May is moving quite a bit slower than usual, but I’ll eventually start lining up more viewing possibilities for you. In the meantime, here are a few films I saw early in the month. I hope you’ll find at least one or two to investigate (or avoid, as the case may be):
The Woman on the Beach (1947) Jean Renoir
Strange noir story about a Coast Guard officer named Scott (Robert Ryan) who discovers the lovely Peggy (Joan Bennett) gathering wood on a local beach. Although Scott is engaged (to Nan Leslie), he’s strongly attracted to Peggy, who is married to a blind man named Tod (Charles Bickford). Scott is convinced Tod is not only suspicious of Scott’s motives, but also faking blindness. An odd, uneven little film that vacillates between compelling and ineffective.
Moonlight (2016) Barry Jenkins
DVD – library (1:51)
This is one of those rare instances in which you can actually believe the hype. This Best Picture Oscar-winning film traces three stages in the life of its protagonist Chiron (Alex Hibbert, Ashton Sanders, Trevante Rhodes) in a coming-of-age story that’s powerful more for what it doesn’t do as much as for what it does. I plan to explore this one more fully in the future, but needless to say, I was quite impressed.
Ride the High Country (1962) Sam Peckinpaw
Warner Archive Blu-ray (1:34)
It was director Sam Peckinpaw’s second film and star Randolph Scott’s (above left) last, after a career that spanned over 100 films. The film stars another guy who’d made a few movies in his time, Joel McCrea (above right) as Steve Judd, an ex-lawman who’s seen better years and probably should pack it in and go home, but agrees to guard a gold shipment from a mining camp to the town of Hornitos, California. Judd’s friend Gil Westrum (Scott), along with the young Heck Longtree (Ron Starr), agree to help. Ride the High Country contains elements of the traditional western combined with the new directions the genre would take, some from the hands of directors like Peckinpaw. The new Warner Archive Blu-ray is excellent.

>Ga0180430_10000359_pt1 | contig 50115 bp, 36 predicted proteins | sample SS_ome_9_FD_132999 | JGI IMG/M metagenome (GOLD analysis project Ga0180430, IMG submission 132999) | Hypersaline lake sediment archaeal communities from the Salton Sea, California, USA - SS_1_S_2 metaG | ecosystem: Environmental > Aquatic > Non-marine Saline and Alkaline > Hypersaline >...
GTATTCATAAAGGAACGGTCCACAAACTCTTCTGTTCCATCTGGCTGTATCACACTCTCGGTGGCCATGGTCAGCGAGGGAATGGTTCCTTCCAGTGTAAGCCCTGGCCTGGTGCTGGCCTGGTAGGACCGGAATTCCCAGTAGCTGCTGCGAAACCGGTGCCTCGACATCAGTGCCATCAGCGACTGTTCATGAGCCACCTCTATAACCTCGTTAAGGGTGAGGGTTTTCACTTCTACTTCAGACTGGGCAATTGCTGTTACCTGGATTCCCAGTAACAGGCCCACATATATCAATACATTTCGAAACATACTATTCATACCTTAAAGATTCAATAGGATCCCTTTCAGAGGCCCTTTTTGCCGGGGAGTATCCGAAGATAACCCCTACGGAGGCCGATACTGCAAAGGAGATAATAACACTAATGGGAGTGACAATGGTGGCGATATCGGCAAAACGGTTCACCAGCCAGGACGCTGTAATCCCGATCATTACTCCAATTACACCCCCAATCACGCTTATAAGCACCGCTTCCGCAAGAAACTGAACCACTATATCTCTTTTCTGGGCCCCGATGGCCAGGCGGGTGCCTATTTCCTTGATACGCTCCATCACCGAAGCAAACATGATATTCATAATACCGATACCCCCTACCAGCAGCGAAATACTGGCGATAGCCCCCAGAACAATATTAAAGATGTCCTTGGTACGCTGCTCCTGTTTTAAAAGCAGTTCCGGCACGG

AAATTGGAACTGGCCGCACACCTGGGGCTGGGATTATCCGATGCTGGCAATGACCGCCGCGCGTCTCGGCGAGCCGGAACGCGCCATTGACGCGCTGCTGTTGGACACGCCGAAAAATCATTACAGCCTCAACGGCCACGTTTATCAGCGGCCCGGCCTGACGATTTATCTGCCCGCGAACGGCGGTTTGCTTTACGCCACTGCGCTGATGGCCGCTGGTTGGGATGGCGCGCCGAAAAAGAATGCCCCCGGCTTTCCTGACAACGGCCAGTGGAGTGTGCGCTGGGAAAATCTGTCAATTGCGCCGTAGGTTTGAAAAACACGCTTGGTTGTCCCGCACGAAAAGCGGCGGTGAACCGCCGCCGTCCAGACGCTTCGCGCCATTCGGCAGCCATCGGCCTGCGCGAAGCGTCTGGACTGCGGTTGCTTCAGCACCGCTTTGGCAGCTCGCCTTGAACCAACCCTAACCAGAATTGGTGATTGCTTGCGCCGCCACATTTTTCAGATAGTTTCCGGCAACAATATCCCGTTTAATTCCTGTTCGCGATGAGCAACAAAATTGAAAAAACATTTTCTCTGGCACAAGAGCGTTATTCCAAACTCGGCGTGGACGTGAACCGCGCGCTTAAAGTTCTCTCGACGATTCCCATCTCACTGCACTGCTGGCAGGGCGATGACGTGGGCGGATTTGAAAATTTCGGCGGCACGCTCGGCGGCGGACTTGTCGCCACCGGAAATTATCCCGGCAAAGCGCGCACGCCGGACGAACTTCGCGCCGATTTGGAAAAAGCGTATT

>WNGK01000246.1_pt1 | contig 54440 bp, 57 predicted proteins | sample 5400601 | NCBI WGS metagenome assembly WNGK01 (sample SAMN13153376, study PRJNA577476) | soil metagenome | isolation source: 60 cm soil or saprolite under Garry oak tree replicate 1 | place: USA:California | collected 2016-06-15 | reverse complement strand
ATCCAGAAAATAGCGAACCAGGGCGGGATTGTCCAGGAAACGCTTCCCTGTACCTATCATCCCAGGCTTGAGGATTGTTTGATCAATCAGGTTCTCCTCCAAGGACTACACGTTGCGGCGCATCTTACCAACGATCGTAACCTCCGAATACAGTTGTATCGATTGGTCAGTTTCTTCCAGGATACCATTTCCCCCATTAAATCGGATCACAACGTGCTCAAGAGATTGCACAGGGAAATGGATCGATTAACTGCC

Transpecos (2016) Greg Kwedar
DVD – interlibrary loan (1:26)
Previously discussed here
Ace in the Hole (1951) Billy Wilder
Criterion Blu-ray (1:51)
The Great Movies Series, Severna Park Library
Briefly discussed here
Starry Eyes (2014) Kevin Kölsch and Dennis Widmyer
DVD – interlibrary loan (1:38)
Man, this is the longest 98 minutes I can remember spending in a long time… Sarah (Alex Essoe) is a young woman who longs to become an actress, yet her trichotillomania (hair-pulling disorder) keeps getting worse. She finally lands a role in an upcoming horror film, but things start getting weird. I think I’ve simply seen too many “Hollywood is evil” horror movies and while this one does have a few things in its favor (a good performance by Essoe and some gruesome scenes as we approach the end), Starry Eyes offers a story with very familiar territory without adding a lot that’s either fresh or inspiring.
My Name is Julia Ross (1945) Joseph H. Lewis
This little film packs a lot into a very small amount of space and the result is an excellent noir thriller. Nina Foch plays Julia Ross, a woman looking for a job via a new London employment agency. She’s hired as a personal secretary to a rich widow named Mrs. Hughes (Dame May Whitty), but when she arrives, her entire world is turned upside down. The film also stars George Macready in one of his nastiest roles (which is really saying something).
More to come… Let me know if you’ve seen any of these or if any of them appeal to you.
Photos: BFI, The M Report, DVD Beaver, Pretty Sinister Books